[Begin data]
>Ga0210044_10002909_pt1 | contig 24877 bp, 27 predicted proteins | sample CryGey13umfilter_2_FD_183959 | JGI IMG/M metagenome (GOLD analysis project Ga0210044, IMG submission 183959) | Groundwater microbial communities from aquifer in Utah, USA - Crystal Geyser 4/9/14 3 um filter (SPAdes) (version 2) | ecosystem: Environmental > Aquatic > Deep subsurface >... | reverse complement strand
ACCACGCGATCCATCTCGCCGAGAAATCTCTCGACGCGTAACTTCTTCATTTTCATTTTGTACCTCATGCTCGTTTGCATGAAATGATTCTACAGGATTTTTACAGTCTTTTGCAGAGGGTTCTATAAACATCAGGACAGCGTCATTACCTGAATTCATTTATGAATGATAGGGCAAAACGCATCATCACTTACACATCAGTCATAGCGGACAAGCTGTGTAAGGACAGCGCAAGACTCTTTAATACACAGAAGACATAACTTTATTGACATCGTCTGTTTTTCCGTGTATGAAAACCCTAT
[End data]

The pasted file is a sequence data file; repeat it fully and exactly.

>Ga0210044_10002909_pt1 | contig 24877 bp, 27 predicted proteins | sample CryGey13umfilter_2_FD_183959 | JGI IMG/M metagenome (GOLD analysis project Ga0210044, IMG submission 183959) | Groundwater microbial communities from aquifer in Utah, USA - Crystal Geyser 4/9/14 3 um filter (SPAdes) (version 2) | ecosystem: Environmental > Aquatic > Deep subsurface >... | reverse complement strand
ACCACGCGATCCATCTCGCCGAGAAATCTCTCGACGCGTAACTTCTTCATTTTCATTTTGTACCTCATGCTCGTTTGCATGAAATGATTCTACAGGATTTTTACAGTCTTTTGCAGAGGGTTCTATAAACATCAGGACAGCGTCATTACCTGAATTCATTTATGAATGATAGGGCAAAACGCATCATCACTTACACATCAGTCATAGCGGACAAGCTGTGTAAGGACAGCGCAAGACTCTTTAATACACAGAAGACATAACTTTATTGACATCGTCTGTTTTTCCGTGTATGAAAACCCTAT